Trainee nurse Yanice Ng, 21, says that she watches the channel six days a week. “When I switch on the television I immediately turn to Viutv because its programmes are more attractive to me now,” she says. In a city that grew up watching tvb, this equates to a revolution in viewing habits. In 2019, many viewers switched over from TVB because its news coverage of the anti-governmentprotests
Li Ruigang is often referred to as China’s Rupert Murdoch for his expansive media empire. He bought into tvb in 2015, when the broadcaster dominated a shrinking industry. Since then, tvb has become a media dinosaur: newscasts look like archive footage from pre-handover Hong Kong and its old Hollywood-style studio system is another hangover from that era. The channel reported record losses last year.
By contrast, Viutv injected money and new ways of doing things that gave directors the final say over casting decisions, allowed collaboration with external talent and set out to challenge its audience on social issues. Law describes the production process as a “focus on ideas first”. “Our flow is very spontaneous,” he says. “After we made Leap Day, people said, ‘That’s great, because tvb definitely can’t copy you.’”
Viutv’s success is encapsulated by – and inextricable from – its most valuable creation: Mirror. The 12-member boy band emerged from the first season of talent show King M aker in 2018 and hit the big time in the past two years, amassing hyper-dedicated fans. “Hong Kong people think that Mirror walks with them,” says Wong, who also manages the band for the company’s artist management arm.
Led by Keung To, Edan Lui and Anson Lo, Mirror members are almost everywhere you look in Hong Kong, endorsing luxury brands and Big Macs, appearing on the side of buses, trams and, increasingly, on television. A comedy-drama called Uncle’s Love, starring Edan and Anson as friends-turned-lovers became appointment-television last year. The 15-episode series, a remake of a Japanese “boys’ love” show, attracted a multi-generational audience of mothers and daughters, and challenged a long-held belief that Hong Kong society was too conservative to accept same-sex relationships.
“I was sweating for a whole year about whether I’d made the wrong decision,” says Wong, who had to convince Anson Lo’s mother that it was worth taking the risk. “I have a crazy boss who gives me a lot of freedom,” she says. A self-professed “hothead”, Wong left tvb after a fight with a producer. “Sister Fa”, as she is popularly known, came back to television at Viutv after a foray in live-music production and has become an unlikely on-screen star, appearing on King Maker in casual clothes.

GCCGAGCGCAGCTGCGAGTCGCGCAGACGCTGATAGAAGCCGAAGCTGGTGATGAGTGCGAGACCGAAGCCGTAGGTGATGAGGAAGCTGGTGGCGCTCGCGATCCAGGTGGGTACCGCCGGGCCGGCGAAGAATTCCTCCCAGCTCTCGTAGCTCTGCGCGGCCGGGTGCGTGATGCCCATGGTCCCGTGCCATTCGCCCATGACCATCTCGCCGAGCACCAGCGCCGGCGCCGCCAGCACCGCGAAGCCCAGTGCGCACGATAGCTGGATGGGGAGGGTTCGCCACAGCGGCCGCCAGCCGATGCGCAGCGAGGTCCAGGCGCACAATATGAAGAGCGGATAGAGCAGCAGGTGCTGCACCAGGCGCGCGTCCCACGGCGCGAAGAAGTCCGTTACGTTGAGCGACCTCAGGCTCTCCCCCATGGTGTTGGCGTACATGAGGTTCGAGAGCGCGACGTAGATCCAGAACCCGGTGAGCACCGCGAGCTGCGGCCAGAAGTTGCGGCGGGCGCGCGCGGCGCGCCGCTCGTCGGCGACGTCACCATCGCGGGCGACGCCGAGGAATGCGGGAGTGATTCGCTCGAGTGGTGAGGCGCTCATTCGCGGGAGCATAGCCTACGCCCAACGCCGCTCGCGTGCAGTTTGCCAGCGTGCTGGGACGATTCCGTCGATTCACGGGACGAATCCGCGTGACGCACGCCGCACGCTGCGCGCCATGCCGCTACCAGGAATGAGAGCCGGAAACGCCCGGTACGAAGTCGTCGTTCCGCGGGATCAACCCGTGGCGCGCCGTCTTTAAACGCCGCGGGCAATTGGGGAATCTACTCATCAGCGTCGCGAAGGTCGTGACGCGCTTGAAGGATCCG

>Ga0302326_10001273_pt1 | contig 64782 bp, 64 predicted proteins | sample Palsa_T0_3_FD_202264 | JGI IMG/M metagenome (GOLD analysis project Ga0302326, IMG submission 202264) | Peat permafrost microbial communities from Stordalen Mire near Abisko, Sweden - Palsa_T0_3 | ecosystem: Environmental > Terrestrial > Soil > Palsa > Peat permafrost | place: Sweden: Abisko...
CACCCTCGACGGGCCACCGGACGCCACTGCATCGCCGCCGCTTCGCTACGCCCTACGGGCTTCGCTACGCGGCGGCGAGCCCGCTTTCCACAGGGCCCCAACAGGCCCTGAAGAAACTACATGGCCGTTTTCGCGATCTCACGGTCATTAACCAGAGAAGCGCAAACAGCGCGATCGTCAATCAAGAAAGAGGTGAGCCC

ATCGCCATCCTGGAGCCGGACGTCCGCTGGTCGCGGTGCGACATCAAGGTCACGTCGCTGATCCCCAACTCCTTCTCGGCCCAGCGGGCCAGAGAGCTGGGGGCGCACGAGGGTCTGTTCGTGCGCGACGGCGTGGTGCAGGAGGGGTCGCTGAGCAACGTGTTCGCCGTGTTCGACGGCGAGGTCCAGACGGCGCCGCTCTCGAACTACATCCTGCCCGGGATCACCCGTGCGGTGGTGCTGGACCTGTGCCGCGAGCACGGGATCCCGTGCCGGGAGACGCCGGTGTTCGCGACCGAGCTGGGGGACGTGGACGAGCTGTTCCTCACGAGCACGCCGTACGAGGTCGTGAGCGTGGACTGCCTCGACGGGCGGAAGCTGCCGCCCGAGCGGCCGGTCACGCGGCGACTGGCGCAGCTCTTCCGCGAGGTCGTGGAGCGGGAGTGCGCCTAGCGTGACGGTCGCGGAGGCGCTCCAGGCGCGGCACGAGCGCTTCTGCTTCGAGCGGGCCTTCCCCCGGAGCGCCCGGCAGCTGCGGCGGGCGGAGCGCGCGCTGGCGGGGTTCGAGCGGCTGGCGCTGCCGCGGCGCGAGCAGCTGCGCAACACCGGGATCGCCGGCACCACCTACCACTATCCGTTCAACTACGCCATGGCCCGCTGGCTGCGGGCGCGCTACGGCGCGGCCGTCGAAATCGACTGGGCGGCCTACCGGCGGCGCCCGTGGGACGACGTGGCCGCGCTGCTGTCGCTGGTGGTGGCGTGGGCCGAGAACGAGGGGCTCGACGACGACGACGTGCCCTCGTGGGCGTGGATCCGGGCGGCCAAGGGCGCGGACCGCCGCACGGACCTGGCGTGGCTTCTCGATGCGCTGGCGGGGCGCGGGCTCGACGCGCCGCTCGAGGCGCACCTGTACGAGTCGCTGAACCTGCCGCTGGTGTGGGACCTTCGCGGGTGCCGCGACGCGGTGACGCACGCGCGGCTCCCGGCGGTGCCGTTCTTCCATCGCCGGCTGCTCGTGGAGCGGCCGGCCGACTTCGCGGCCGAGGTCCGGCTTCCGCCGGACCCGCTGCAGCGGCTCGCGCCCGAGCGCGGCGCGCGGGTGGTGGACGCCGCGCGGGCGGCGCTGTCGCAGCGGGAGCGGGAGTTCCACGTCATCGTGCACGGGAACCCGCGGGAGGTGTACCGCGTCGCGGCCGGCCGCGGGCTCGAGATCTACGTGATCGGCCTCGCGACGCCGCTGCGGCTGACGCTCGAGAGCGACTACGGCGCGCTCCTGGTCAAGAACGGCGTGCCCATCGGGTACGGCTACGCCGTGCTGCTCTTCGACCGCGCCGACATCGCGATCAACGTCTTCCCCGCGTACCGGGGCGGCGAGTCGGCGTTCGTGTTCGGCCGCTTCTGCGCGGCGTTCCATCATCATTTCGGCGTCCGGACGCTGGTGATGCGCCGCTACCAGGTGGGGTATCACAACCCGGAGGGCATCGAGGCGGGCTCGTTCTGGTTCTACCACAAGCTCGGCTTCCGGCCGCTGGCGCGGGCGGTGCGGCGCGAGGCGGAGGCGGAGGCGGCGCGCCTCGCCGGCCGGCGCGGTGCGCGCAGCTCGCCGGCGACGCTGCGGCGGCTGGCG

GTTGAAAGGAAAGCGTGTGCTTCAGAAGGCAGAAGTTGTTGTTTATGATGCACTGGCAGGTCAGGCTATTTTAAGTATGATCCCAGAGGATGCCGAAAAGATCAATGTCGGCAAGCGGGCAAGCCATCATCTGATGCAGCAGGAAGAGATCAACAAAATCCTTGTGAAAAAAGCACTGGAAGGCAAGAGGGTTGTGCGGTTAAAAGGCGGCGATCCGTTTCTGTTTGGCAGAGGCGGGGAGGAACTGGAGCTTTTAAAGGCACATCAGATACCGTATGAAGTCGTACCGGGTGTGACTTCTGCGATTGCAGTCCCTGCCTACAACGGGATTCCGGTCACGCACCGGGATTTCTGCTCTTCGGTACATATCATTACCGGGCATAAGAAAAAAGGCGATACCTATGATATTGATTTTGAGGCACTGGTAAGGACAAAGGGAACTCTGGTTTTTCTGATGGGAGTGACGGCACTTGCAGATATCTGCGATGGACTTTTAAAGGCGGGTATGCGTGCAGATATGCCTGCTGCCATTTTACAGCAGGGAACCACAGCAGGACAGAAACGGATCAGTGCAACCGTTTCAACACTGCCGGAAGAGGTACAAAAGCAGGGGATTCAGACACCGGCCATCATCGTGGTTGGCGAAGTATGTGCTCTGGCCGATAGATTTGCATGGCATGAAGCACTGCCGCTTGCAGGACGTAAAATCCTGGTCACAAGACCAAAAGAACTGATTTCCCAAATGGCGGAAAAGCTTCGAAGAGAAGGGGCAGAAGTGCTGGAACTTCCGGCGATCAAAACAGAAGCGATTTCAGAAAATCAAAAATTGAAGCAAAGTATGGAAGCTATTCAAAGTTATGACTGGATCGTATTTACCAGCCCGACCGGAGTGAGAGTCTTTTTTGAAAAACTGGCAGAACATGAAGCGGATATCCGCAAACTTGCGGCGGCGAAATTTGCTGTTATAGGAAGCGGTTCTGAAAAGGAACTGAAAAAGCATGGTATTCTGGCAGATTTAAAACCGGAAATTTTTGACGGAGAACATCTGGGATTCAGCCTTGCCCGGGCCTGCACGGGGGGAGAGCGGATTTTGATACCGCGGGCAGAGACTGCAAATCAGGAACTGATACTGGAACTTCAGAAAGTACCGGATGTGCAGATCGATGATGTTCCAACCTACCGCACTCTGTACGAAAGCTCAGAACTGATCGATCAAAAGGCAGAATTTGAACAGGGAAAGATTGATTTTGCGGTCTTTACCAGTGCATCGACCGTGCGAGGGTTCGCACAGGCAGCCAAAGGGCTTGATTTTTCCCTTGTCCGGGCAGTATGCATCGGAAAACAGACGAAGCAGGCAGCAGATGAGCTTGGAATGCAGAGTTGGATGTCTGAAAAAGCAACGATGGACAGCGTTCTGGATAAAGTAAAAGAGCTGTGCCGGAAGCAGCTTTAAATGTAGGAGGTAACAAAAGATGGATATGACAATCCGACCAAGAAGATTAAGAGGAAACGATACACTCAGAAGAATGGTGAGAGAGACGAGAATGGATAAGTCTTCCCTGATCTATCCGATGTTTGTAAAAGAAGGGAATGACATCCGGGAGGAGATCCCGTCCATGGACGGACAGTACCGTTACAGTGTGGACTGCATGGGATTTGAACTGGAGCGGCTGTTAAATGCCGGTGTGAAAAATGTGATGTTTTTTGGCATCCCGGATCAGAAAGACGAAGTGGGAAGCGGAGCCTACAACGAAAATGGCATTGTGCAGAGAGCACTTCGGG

Her “crazy” boss is director and general-manager Lofai Lo. A 43-year-old industry outsider, Lo comes across in person as a child prodigy and cuts an incongruous figure on the red carpet in his trademark head-to-toe black. He took charge of building Viutv 22 months before launch, having moved back to Hong Kong from California. His rise to the top of the media industry reads like a remarkable made-for-TV story, featuring a boy escaping poverty on the streets of Hong Kong via a scholarship at a prestigious school, a career in advertising and a stint at Apple.
“I come from a creative background in advertising so my professional training is to think up ideas,” says Lo, who says “yes” or “no” to every script and idea for a show. Viutv broadcasts more than 5,000 hours of programming every year and 60 per cent is now produced in-house. Live programmes, such as late-night music show Chill Club, have increased as the station’s confidence and equipment list have grown.
The shows that Lo has greenlit include a programme called Backup Memory, recreating memories on film for dementia patients, and weight-loss game show Chubby Honey, pitting dieting couples against each other. “We try to put human truths in a lot of our programmes, which means relationships or people with a dream,” he says. “That’s one of our cornerstones.”
Western audiences would baulk at these themes, but Lo, Wong and Law are unashamedly making programmes for viewers in Hong Kong. Viutv’s audience wants stars to be approachable and just like them – and it is paying off. Revenue grew by more than 150 per cent last year and advertising more than doubled to hk$615m (€71m).
Budgets are tight but, for Wong and Law, creative freedom is more valuable. Lo’s mantra to his writers, producers and directors is: do whatever you want, just don’t land me in jail. What started as a joke has become more serious since the national security law was introduced. Lo claims to worry as much about it as he does about advertising laws; Wong knows that the channel must stay neutral.
As for Law, who dreams of directing full-length feature films, he filters out problematic ideas at an early stage, out of concern for the channel as much as himself. Were Viutv to close, it would end a lot of careers and remove a platform for young talent. “As long as I’m here,” he says, “I’m optimistic that we can make some good things for the Hong Kong audience.”